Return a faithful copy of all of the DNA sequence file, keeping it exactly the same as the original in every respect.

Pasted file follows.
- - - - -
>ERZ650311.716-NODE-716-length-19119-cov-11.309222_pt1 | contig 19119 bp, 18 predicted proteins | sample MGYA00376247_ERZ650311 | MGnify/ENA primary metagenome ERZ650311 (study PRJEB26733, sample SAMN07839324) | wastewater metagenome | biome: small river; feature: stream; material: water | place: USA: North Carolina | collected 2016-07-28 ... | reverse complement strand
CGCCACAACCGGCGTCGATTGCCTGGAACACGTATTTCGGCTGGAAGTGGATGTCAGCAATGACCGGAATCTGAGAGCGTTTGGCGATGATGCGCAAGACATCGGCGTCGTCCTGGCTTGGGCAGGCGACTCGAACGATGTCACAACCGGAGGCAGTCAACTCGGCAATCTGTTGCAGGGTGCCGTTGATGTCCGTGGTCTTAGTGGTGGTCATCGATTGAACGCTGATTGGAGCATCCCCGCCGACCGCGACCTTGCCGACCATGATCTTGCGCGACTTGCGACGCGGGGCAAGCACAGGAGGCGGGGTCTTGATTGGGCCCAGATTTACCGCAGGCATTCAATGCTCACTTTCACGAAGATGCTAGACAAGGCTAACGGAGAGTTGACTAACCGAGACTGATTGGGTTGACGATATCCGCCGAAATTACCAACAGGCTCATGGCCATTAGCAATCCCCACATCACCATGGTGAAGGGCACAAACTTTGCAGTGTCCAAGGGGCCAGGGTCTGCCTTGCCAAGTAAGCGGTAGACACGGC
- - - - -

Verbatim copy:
>ERZ650311.716-NODE-716-length-19119-cov-11.309222_pt1 | contig 19119 bp, 18 predicted proteins | sample MGYA00376247_ERZ650311 | MGnify/ENA primary metagenome ERZ650311 (study PRJEB26733, sample SAMN07839324) | wastewater metagenome | biome: small river; feature: stream; material: water | place: USA: North Carolina | collected 2016-07-28 ... | reverse complement strand
CGCCACAACCGGCGTCGATTGCCTGGAACACGTATTTCGGCTGGAAGTGGATGTCAGCAATGACCGGAATCTGAGAGCGTTTGGCGATGATGCGCAAGACATCGGCGTCGTCCTGGCTTGGGCAGGCGACTCGAACGATGTCACAACCGGAGGCAGTCAACTCGGCAATCTGTTGCAGGGTGCCGTTGATGTCCGTGGTCTTAGTGGTGGTCATCGATTGAACGCTGATTGGAGCATCCCCGCCGACCGCGACCTTGCCGACCATGATCTTGCGCGACTTGCGACGCGGGGCAAGCACAGGAGGCGGGGTCTTGATTGGGCCCAGATTTACCGCAGGCATTCAATGCTCACTTTCACGAAGATGCTAGACAAGGCTAACGGAGAGTTGACTAACCGAGACTGATTGGGTTGACGATATCCGCCGAAATTACCAACAGGCTCATGGCCATTAGCAATCCCCACATCACCATGGTGAAGGGCACAAACTTTGCAGTGTCCAAGGGGCCAGGGTCTGCCTTGCCAAGTAAGCGGTAGACACGGC